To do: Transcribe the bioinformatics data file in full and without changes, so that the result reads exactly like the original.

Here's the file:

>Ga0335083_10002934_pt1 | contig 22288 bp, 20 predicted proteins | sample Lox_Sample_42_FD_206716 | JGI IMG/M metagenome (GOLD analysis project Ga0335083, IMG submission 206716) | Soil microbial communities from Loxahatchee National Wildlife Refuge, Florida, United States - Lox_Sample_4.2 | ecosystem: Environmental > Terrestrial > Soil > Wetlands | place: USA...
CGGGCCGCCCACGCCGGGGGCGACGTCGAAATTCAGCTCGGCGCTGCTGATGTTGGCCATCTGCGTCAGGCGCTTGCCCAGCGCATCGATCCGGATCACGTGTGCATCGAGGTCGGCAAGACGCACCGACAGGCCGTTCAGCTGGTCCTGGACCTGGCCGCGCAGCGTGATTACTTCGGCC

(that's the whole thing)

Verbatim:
>Ga0335083_10002934_pt1 | contig 22288 bp, 20 predicted proteins | sample Lox_Sample_42_FD_206716 | JGI IMG/M metagenome (GOLD analysis project Ga0335083, IMG submission 206716) | Soil microbial communities from Loxahatchee National Wildlife Refuge, Florida, United States - Lox_Sample_4.2 | ecosystem: Environmental > Terrestrial > Soil > Wetlands | place: USA...
CGGGCCGCCCACGCCGGGGGCGACGTCGAAATTCAGCTCGGCGCTGCTGATGTTGGCCATCTGCGTCAGGCGCTTGCCCAGCGCATCGATCCGGATCACGTGTGCATCGAGGTCGGCAAGACGCACCGACAGGCCGTTCAGCTGGTCCTGGACCTGGCCGCGCAGCGTGATTACTTCGGCC